Sustainable Packaging Blog

Which is more eco-friendly...paper, or biodegradable plastic?

    • Paper is usually made from plant based sources and as such will biodegrade and is compostable.
    • Paper comes from renewable farmed resources
    • Plastic is mainly manufactured from oil which is a finite resource
    • Plastic can be made from plant based sources and is called bioplastic. This performs in the same way as plastic made from oil. It is not necessarily biodegradable.
    • Most plastic is recyclable providing it is NOT biodegradable.
    • Paper is easily recycled by most UK households
    • Biodegradable plastics will only biodegrade in the right conditions, usually when buried. Littered biodegradable plastic will not breakdown any faster than regular plastic in the open air, or in the sea.

    Paper is biodegradable AND recyclable.

    Plastic is biodegradable OR recyclable.

    Paper is biodegradable and recyclable

    Biodegradable plastics will contaminate any recycling loop where the recycled plastic material is fed into the supply chain for manufacturing warranted plastic goods such as plastic rainwater guttering and plastic damp-proof membranes. Even a very small amount will render the recycled material unusable for manufacture.

    Paper is biodegradable because is made from plant materials and most plant materials are biodegradable.

    Paper is easily recycled and can be recycled up 6 or 7 times before the paper fibres become too short to be used for paper production.

    Plastic in the ocean

    Plastic in the ocean

    We have been alerted to the ecological disaster facing our marine life because of the millions of tonnes of plastics which have been evident in every part of the ocean.

    Biodegradable plastics are designed to degrade in landfill. Compostable plastics are designed to compost, but some compostable plastics can only be processed by industrial composting plants that have to operate at specific temperature for a minimum period of time.

    Home Compostable Plastics

    There has been an increase in availability of home compostable plastics. However a recent survey by Business Waste revealed that 97% of UK households DO NOT compost. You can read the article HERE.

    This raises the question as to why so much effort is expended in producing home compostable plastics when only a very small percentage of households have the facility to compost.

    You cannot recycle compostable plastic, and if it ends up in the sea it poses as much a threat to marine life as any other type of plastic.

    Biodegradable plastics are not designed to degrade in water

    European Bioplastics have an article about this called 'Biodegradable plastics were never designed to be a solution to marine litter'.

    They quote the United Nations Environment Program:

    “Plastics marked as ‘biodegradable’ do not degrade rapidly in the ocean…. National and international standards have been developed to define terms such as ‘compostable’ and ‘biodegradable’ which refer exclusively to terrestrial systems, most typically to industrial composting in which temperatures are expected to exceed 50°C for extended periods of weeks or months (UNEP 2015a).”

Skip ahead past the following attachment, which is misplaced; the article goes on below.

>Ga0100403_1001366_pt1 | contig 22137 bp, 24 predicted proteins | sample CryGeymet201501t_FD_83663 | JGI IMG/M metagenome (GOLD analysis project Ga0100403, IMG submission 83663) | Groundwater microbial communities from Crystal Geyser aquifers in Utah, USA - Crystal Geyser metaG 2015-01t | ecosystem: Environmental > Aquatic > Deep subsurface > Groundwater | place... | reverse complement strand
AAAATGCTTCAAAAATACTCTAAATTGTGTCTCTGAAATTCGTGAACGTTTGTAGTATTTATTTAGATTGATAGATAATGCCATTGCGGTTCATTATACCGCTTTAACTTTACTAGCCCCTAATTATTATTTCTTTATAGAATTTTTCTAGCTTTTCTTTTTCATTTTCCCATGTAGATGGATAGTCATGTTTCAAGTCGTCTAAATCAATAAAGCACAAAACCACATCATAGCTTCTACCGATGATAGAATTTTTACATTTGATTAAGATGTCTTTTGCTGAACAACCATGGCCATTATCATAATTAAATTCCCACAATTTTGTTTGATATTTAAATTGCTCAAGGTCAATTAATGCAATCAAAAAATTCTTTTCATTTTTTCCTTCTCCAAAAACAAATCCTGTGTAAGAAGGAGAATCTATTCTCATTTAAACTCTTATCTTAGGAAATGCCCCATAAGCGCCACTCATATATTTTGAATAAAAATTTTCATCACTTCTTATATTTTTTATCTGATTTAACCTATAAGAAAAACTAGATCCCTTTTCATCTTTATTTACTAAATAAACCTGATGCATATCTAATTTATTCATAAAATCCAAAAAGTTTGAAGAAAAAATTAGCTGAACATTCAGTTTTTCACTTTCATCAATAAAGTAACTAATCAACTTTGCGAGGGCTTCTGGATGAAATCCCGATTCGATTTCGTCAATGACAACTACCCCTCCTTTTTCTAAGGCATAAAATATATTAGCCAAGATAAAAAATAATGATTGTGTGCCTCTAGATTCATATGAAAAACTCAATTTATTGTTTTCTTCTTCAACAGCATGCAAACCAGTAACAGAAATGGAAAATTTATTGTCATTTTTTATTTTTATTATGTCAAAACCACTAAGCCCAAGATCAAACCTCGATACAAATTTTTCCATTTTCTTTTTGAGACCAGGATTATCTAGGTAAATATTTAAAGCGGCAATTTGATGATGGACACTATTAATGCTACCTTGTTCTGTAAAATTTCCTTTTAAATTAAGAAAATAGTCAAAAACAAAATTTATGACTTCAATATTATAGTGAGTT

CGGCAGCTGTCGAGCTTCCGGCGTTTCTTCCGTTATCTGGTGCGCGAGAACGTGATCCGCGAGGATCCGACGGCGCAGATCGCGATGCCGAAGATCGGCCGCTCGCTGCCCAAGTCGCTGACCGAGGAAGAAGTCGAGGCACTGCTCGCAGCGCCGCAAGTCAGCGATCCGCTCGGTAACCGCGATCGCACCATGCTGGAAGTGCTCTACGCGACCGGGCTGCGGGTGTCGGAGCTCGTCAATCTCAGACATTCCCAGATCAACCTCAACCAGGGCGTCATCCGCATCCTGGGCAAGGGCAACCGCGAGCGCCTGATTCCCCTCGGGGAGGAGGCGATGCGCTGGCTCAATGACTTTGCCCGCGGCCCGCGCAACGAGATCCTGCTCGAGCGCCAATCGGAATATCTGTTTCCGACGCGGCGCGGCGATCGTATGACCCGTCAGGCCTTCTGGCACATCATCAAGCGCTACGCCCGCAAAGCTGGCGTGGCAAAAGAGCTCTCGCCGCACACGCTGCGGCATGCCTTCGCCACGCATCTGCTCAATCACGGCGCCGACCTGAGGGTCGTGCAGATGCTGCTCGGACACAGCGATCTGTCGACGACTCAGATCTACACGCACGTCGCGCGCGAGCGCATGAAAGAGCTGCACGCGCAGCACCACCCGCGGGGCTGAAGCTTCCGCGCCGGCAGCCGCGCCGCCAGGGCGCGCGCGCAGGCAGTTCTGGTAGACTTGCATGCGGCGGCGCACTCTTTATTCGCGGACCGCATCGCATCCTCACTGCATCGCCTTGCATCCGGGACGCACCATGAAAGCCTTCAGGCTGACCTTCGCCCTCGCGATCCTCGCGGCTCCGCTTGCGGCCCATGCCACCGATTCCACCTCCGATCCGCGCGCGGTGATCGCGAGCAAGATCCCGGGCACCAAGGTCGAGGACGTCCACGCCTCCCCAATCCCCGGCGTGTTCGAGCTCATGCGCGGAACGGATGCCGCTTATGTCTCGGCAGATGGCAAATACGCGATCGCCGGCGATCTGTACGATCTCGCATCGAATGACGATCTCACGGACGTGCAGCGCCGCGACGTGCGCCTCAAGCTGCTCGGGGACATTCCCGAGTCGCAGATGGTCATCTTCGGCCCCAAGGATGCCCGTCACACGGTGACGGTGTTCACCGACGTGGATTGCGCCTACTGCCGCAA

Paper can degrade in any environment

    Obviously paper will last for years if stored in dry conditions away from sunlight. But in the unfortunate event of paper being discarded in the open environment, buried or dropped in the sea, then it will naturally degrade and be absorbed harmlessly into the local eco-system.

    Benefits of plastics

    One of the benefits of plastic packaging has been the reduction in food waste. Plastic provides protection against contamination in various scenarios. Plastic has a high calorific value (higher than coal) and waste plastic can be used as a fuel for energy recovery.

    Which is more eco-friendly?

    Clearly paper is more eco-friendly than bio-degradable plastics, but this is only relevant where paper can be used instead of plastic. There are applications where plastic has to be used. The question is, is it better to use a plastic that can be recycled? Or is it better to use a plastic that is designed to be biodegradable, and hope that it ends up in the right place?

    Paper myths and facts

    For an in-depth discussion about biodegradable plastics, read my blog titled 'ARE BIODEGRADABLE PLASTICS ECO-FRIENDLY?'

     

    Posted on Jun 5, 2018 3:06:36 PM by Michael Steedman in paper packaging, in eco-friendly packaging, in environmentally friendly plastic, in recycling, in Eco-friendly, in biodegradable plastic, in pollution

    Michael Steedman

    Written by Michael Steedman

    Michael Steedman has worked in the packaging industry for nearly 30 years and has considerable experience providing packaging solutions for many industry sectors.

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